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If you have recently looked at your credit report and found that your credit score is less than excellent you may be wondering what DIY credit repair you can do yourself.
One of the first things you are going to want to look at is tradelines. Tradelines that report positive information are an integral part of a good credit score.
3 Ways To Get Free Tradelines
1. Grow Credit
Grow Credit allows you to build credit with the bills that you already have. And best of all, their starting plan is totally free!
With this service, you can use your Grow Credit Mastercard to pay for certain subscriptions. Your payment history on this account will then be reported to the three major credit bureaus.
Keep in mind that Grow Credit’s Mastercard is a virtual credit card that can only be used to pay for certain pre-approved subscription services. Payments are automatic, so you can’t get into debt with this card.
If you want more services beyond the free plan, there are a few different subscription levels to choose from and each one has its own benefits. The only downside appears to be that not all subscriptions can be paid with this card. However, there is a wide range of subscriptions that are included.
If you are making your payments regularly and on time while also following good credit card practices, you should see your credit scores go up. In fact, Grow Credit reports that their average user sees a 51-point increase after using the service for 12 months!
2. Experian BOOST™
Experian BOOST™ is similar to Grow Credit in that it allows you to get credit for payments that wouldn’t otherwise show up on your credit history.
Where it differs from Grow Credit is that it doesn’t require getting a new credit card and any account you pay will report only to your Experian credit report. (Not to the other credit bureaus.)
Experian BOOST™ will report the payment histories for certain bills, such as your internet, streaming services, and electric bills.
Experian scans your bank account and pulls the payments related to those bills. They can then add those accounts to your Experian credit report. You can even choose what positive payment history you want reported.
The only downside is that it only helps boost your Experian credit scores. It won’t boost your credit scores if the lender uses Equifax or TransUnion.
On average, Experian BOOST™ users saw their FICO Score increase by 13 points!
3. No Fee Credit Cards
Another way to get a free tradeline is with a credit card. A credit card without an annual fee is essentially a free tradeline as long as you are not accruing interest or other fees.
Plus having a credit card in your name is a great way to get a revolving tradeline. You will want to make sure that you are still following good practices when it comes to your credit card. These include:
- Keeping your credit utilization ratio below 10%
- Making at least the minimum payments each month
- Paying off the full balance every month if you want to avoid interest
- Making sure your payment history shows on-time payments
Thinking about getting a credit card can be scary, especially if you don’t have credit history or have bad credit. But you can build credit even with bad credit or no credit, and getting a credit card is a crucial step.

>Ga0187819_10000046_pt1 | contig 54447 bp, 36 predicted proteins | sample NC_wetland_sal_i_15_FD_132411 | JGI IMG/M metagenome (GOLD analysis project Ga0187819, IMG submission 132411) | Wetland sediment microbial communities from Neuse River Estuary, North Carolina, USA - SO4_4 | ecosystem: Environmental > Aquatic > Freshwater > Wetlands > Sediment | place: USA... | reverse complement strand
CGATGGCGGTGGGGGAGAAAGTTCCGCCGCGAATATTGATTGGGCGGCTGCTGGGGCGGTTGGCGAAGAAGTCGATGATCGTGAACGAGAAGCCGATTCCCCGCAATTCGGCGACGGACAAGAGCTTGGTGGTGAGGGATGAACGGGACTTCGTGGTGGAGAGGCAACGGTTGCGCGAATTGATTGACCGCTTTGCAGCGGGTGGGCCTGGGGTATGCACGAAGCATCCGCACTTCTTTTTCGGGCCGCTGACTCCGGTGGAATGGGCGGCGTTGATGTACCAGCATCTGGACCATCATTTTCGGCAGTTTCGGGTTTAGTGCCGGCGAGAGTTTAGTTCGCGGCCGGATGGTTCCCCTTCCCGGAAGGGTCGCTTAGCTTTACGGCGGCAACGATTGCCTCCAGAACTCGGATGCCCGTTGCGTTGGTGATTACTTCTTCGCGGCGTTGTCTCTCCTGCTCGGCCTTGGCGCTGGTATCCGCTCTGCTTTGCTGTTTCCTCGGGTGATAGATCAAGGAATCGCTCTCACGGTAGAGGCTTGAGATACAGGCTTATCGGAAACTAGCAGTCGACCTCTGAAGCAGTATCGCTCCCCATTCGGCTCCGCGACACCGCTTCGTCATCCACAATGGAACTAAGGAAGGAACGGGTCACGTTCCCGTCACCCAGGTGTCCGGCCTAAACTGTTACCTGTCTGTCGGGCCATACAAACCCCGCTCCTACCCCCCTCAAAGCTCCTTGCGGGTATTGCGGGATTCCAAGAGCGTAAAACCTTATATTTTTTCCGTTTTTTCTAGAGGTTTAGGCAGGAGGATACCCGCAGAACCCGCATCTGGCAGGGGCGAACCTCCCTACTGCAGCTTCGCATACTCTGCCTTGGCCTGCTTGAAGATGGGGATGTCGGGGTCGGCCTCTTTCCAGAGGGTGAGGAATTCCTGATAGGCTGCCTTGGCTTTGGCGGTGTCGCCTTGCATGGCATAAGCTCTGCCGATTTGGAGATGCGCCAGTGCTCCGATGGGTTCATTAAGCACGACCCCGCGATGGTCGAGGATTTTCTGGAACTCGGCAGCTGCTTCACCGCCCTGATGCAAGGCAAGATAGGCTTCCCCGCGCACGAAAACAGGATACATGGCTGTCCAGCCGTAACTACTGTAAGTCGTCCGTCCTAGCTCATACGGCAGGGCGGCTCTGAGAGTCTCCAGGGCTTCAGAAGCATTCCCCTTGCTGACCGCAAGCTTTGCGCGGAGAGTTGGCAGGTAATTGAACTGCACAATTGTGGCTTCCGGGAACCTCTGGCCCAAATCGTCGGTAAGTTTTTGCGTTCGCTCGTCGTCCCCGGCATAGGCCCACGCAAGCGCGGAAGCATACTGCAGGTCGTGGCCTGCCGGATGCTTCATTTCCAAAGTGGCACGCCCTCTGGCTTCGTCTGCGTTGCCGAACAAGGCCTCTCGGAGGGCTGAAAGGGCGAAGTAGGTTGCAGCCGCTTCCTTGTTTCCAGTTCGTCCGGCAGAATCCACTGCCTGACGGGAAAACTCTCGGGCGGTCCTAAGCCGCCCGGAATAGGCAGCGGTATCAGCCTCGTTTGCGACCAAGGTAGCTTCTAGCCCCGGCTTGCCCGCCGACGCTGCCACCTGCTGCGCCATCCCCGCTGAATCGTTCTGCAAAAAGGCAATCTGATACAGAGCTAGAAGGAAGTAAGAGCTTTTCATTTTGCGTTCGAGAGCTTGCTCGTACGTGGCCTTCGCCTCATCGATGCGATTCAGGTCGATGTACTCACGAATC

There are many credit cards designed for those with bad credit scores, such as the Indigo Mastercard.
This is an unsecured credit card, meaning there is no deposit required. Keep in mind as well that the credit limit tends to be smaller and there could be an annual fee depending on various factors.
You will have to get pre-approved for this card, but it is designed for those with less than stellar credit histories. In fact, people with no credit or with bankruptcies on their credit report have even been approved for this card.
If for some reason you do not qualify for the Indigo Mastercard or other unsecured credit cards you can always look into getting a secured credit card. The credit card issuer requires a deposit with these cards, but they tend to be easier to qualify for.
If you keep up with your payments and build a good payment history the credit card company may take notice and offer you an unsecured credit card.
The Difference Between Primary Tradelines and Authorized Users
Getting a tradeline of your own is a great option. But for some, it may not be possible.
For those who have a negative tradeline/credit history, being an authorized user can be a great way to start improving their credit.
An authorized user is specific to credit cards. Here, someone adds you to their credit card as an additional cardholder.
When they do, that account will usually appear on your credit report with the notation that it is an authorized user tradeline. If the account is paid on time and balances are kept low, it can help your credit scores.
Also Read: How Long Does It Take for Tradelines to Post?
Make sure that the person responsible for the account you are an authorized user on will pay on time. If they fall behind on payments or run up a large balance, it could negatively affect your credit scores.
Primary tradelines are those where you are noted as the primary account holder. This tells the credit bureaus and creditors you are responsible for paying off the debt incurred. They are a great way to build credit.
How Tradelines Work
The term tradelines describe the different accounts you see on your credit report. There are two types of tradelines: revolving and installment.
Installment tradelines are loans such as a mortgage, student loans, etc. Revolving tradelines generally refer to credit cards.